Human rights : a Third World perspective
Title: Human rights : a Third World perspective
Author: YUSUF, Abdulqawi A.
Series/Number: EUI AEL; 2013/01; Distinguished Lectures of the Academy
First, let me take the second part of the title and consider the etymology of the expression ‘Third World’. The origin of the expression lies in the French phrase ‘Tiers Monde’, coined in 1952 by Alfred Sauvy as a play on the French revolutionary term ‘Tiers Etat,’ or the ‘Third Estate’. In using this phrase to describe the world of the 1950’s, Sauvy compared the Cold War confrontation between the West and the Communist world to the fight in pre-revolutionary France pitting the clergy against the nobility. According to Sauvy, what mattered to both of these groups of States, each fighting for the domination of the planet, was to conquer the Third World, or at least have the Third World on its side. The challenge, therefore, was how to deal with this Third World, which, like the ‘Tiers Etat’ in pre-revolutionary France, was slighted, exploited and despised by the other powers but simultaneously sought out as an ally. In order to do this, they had to understand what it was exactly that this Third World, this ‘Tiers Etat’, wanted. It is my view that during that period, that is, in the immediate aftermath of the Second World War, this Third World wanted to regain its human dignity and to enjoy the ‘human rights’ which were long denied it. I will now turn to the first part of the title: ‘Human Rights’. What do we mean by that? These are rights which are due to every human being by virtue of his or her humanity, without any requirement of membership of any group or other qualification. As such, they have to be distinguished from citizens’ rights or the rights of the inhabitants in a specific territorial State, or the rights of a group of persons belonging to a certain race, religion, sex or nation. The English Bill of Rights or the French Declaration of the Rights of Man and the Citizen, for example, applied only to the metropolitan citizens of the colonial power. They did not apply to the citizens of third world countries which were colonized, discriminated against and oppressed by these European powers. Therefore, in my view, they did not qualify as human rights instruments.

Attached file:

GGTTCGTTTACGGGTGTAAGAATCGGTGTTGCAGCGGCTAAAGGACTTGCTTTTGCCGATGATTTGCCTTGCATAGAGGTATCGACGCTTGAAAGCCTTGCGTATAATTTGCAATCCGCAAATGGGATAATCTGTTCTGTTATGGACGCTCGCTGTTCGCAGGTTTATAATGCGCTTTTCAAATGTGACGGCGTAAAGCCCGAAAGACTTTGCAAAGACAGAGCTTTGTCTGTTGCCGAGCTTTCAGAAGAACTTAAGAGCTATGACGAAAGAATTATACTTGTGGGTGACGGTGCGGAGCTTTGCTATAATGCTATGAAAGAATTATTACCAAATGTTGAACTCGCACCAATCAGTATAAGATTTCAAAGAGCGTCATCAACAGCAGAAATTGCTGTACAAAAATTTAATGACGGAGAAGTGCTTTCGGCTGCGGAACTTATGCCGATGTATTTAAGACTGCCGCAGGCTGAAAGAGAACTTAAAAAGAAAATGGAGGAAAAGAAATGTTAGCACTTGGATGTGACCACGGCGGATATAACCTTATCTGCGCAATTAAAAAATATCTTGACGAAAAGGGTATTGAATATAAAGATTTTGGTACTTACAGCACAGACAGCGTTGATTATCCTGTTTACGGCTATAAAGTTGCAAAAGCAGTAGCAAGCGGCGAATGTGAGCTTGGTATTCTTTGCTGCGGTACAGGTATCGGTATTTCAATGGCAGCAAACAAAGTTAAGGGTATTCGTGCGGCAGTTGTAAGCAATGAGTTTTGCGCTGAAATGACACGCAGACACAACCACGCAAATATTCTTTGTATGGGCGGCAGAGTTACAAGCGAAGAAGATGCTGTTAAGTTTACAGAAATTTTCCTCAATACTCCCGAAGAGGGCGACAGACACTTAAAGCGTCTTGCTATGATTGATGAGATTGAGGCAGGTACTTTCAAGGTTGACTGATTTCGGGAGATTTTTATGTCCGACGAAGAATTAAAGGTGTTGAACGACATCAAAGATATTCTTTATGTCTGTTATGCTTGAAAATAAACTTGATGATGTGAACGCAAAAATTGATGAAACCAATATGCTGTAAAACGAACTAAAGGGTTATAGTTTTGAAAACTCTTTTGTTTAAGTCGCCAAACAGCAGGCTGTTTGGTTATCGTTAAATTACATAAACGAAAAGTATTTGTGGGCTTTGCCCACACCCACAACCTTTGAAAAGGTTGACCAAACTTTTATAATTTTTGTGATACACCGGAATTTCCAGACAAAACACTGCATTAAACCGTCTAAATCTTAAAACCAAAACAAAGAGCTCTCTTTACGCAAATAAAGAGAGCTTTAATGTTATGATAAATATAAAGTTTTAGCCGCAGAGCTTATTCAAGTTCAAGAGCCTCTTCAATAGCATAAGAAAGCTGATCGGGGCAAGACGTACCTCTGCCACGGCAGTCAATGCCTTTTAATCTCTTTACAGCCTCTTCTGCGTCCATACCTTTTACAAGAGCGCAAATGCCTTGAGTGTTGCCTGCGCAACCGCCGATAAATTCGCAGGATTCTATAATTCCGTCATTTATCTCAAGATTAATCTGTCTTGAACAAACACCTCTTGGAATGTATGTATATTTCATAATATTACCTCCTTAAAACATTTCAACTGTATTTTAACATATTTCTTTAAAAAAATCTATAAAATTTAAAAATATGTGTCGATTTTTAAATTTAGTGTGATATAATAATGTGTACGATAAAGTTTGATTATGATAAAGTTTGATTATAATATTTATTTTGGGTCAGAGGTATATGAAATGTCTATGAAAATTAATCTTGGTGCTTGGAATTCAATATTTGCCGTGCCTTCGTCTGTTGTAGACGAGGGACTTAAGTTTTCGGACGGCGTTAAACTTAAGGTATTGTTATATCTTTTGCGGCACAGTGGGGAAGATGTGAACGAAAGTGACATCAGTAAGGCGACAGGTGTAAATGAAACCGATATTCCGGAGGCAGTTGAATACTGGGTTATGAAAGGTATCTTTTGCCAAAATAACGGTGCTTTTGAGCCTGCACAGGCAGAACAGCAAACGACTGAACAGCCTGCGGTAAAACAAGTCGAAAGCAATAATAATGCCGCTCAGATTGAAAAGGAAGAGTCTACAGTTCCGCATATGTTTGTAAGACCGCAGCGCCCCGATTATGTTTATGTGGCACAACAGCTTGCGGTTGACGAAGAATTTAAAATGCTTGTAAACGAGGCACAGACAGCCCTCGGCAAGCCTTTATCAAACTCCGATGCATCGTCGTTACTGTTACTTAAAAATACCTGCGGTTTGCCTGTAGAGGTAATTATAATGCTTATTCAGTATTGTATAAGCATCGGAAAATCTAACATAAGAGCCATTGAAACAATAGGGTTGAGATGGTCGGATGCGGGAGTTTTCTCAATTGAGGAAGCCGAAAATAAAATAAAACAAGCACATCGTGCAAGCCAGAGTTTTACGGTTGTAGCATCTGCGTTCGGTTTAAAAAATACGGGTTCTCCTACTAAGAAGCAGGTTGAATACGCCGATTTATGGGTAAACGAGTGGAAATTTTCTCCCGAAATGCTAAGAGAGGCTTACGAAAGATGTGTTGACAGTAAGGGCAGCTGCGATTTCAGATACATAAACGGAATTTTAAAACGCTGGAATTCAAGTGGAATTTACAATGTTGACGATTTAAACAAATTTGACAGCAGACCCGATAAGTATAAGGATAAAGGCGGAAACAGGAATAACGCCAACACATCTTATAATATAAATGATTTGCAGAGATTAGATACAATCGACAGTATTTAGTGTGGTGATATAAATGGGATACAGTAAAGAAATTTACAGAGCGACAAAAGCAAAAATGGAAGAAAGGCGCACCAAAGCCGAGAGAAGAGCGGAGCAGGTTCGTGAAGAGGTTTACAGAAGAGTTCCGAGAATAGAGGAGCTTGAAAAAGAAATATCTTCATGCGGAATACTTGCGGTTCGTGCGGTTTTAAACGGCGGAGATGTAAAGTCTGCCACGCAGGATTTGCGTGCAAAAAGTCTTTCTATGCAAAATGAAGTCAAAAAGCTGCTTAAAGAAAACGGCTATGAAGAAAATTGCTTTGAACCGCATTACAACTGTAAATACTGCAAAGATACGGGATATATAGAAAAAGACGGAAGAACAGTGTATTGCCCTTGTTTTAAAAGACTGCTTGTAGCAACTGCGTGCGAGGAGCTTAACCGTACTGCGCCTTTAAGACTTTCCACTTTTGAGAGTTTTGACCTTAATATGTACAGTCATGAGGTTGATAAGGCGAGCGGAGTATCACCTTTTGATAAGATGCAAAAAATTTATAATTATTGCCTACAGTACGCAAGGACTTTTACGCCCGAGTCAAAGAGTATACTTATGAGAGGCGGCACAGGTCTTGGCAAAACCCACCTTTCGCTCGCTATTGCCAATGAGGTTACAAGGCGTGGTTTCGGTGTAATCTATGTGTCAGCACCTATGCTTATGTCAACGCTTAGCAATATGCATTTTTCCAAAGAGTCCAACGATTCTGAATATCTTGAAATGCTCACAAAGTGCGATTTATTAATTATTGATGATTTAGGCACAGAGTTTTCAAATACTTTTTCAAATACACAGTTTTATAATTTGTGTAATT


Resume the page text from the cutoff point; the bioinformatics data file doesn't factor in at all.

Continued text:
Subject: Third World; Human rights; Development; Decolonization; Self-determination; Africa
Distinguished Lecture delivered on the occasion of the XXIII Human Rights Law course of the Academy of European Law, on 26 June 2012.
Type of Access: openAccess